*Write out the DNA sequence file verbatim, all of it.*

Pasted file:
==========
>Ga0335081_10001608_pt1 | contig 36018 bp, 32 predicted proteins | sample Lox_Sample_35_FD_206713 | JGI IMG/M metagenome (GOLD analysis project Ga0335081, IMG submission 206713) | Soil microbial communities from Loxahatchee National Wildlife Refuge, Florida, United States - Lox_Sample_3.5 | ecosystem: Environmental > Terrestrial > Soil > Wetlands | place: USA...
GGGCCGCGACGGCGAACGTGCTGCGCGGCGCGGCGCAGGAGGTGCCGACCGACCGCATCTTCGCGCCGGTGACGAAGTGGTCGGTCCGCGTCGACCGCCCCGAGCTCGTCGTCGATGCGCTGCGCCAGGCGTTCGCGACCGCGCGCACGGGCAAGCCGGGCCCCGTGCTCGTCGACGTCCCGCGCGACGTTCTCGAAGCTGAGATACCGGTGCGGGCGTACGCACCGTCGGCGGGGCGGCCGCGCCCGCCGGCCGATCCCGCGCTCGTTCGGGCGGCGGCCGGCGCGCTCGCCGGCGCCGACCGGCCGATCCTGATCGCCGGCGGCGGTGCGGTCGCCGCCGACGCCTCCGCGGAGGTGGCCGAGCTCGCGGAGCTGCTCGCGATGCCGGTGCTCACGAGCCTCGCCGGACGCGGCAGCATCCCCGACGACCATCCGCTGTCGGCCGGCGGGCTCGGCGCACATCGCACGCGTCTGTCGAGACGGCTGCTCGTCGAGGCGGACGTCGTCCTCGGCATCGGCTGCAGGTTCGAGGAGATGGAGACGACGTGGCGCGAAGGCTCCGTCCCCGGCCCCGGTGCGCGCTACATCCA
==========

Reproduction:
>Ga0335081_10001608_pt1 | contig 36018 bp, 32 predicted proteins | sample Lox_Sample_35_FD_206713 | JGI IMG/M metagenome (GOLD analysis project Ga0335081, IMG submission 206713) | Soil microbial communities from Loxahatchee National Wildlife Refuge, Florida, United States - Lox_Sample_3.5 | ecosystem: Environmental > Terrestrial > Soil > Wetlands | place: USA...
GGGCCGCGACGGCGAACGTGCTGCGCGGCGCGGCGCAGGAGGTGCCGACCGACCGCATCTTCGCGCCGGTGACGAAGTGGTCGGTCCGCGTCGACCGCCCCGAGCTCGTCGTCGATGCGCTGCGCCAGGCGTTCGCGACCGCGCGCACGGGCAAGCCGGGCCCCGTGCTCGTCGACGTCCCGCGCGACGTTCTCGAAGCTGAGATACCGGTGCGGGCGTACGCACCGTCGGCGGGGCGGCCGCGCCCGCCGGCCGATCCCGCGCTCGTTCGGGCGGCGGCCGGCGCGCTCGCCGGCGCCGACCGGCCGATCCTGATCGCCGGCGGCGGTGCGGTCGCCGCCGACGCCTCCGCGGAGGTGGCCGAGCTCGCGGAGCTGCTCGCGATGCCGGTGCTCACGAGCCTCGCCGGACGCGGCAGCATCCCCGACGACCATCCGCTGTCGGCCGGCGGGCTCGGCGCACATCGCACGCGTCTGTCGAGACGGCTGCTCGTCGAGGCGGACGTCGTCCTCGGCATCGGCTGCAGGTTCGAGGAGATGGAGACGACGTGGCGCGAAGGCTCCGTCCCCGGCCCCGGTGCGCGCTACATCCA